GoI launched Mega Power Policy in 1998 to provide fiscal incentives for development of large power generation projects in the country. As per the revised policy guidelines, power projects meeting the following criteria are eligible for grant of Mega Power Project (MPP) status for DMIC States:
- An interstate thermal power plant of a capacity of 1000MW or more, and
- An interstate hydel power plant of a capacity of 500MW or more
According to the Mega Power Policy, selection of project contractors should take place through International Competitive Bidding (ICB) route. It is important to note that the status of 'Mega Power Projects' helps in availing following fiscal concessions/ benefits:
. Zero Customs Duty: Import of capital equipment would be free of customs duty
. Deemed Export Benefits: Under Chapter 8(f) of Foreign Trade Policy, Deemed Export benefits are available to domestic bidders for projects both under public and private sector subjected to prescribed stipulations.
. Price Preference to domestic PSUs bidders: In order to ensure that domestic bidders are not adversely affected, price preference of 15% would be given for the projects under pubic sector.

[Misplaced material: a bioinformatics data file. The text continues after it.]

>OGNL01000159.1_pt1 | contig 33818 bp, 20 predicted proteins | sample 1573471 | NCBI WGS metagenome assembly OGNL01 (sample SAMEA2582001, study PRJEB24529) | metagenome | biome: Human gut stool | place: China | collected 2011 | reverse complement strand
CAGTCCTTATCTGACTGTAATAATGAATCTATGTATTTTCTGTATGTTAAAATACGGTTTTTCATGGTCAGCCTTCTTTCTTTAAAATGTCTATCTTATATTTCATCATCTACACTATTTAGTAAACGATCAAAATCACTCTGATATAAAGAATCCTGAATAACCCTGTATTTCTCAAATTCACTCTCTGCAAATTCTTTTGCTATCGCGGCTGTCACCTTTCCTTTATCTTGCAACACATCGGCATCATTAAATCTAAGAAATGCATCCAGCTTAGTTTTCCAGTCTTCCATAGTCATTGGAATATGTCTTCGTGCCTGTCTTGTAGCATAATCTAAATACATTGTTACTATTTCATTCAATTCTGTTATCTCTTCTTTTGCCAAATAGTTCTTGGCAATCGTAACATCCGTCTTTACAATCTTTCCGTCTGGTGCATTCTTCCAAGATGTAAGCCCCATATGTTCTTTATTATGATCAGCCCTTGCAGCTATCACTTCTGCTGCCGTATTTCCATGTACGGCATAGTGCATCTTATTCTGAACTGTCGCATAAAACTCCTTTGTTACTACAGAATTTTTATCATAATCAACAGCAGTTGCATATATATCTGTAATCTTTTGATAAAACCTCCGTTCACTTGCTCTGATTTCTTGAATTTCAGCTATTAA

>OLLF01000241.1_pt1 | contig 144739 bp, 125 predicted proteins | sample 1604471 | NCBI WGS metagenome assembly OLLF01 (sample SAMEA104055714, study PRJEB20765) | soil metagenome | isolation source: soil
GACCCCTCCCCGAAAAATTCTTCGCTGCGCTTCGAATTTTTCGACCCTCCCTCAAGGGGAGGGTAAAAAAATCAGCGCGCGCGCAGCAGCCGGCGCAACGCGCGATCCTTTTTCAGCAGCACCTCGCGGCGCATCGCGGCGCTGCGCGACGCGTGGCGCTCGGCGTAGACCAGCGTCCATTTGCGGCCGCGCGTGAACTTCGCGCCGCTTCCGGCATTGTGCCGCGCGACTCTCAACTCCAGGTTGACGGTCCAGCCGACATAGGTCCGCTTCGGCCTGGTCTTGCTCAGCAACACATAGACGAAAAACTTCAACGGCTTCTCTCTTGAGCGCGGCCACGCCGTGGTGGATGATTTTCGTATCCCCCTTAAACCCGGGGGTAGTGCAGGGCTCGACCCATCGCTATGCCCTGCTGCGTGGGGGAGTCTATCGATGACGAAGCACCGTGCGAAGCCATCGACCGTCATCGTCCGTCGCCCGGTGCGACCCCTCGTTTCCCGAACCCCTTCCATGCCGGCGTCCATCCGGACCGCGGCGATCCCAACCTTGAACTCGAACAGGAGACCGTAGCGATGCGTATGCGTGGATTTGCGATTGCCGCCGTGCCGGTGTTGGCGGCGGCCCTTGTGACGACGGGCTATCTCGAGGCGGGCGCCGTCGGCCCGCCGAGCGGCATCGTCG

. Income Tax Benefits: Income Tax Holiday regime as per Section 80-IA of the Income Tax Act 1961 can also be availed.

Preconditions for availing the benefits:
Goods required for setting up of any mega power project, qualify for the above fiscal benefits after it is certified by an officer not below the rank of a Joint Secretary to the Government of India in the Ministry of Power that-
. The power purchasing state have constituted Regulatory Commissions with full powers to fix tariffs;
The power purchasing states undertakes, in principle, to privatize distribution in all cities, in that State, each of which has a population of more than one million, within a period to be fixed by the Ministry of Power.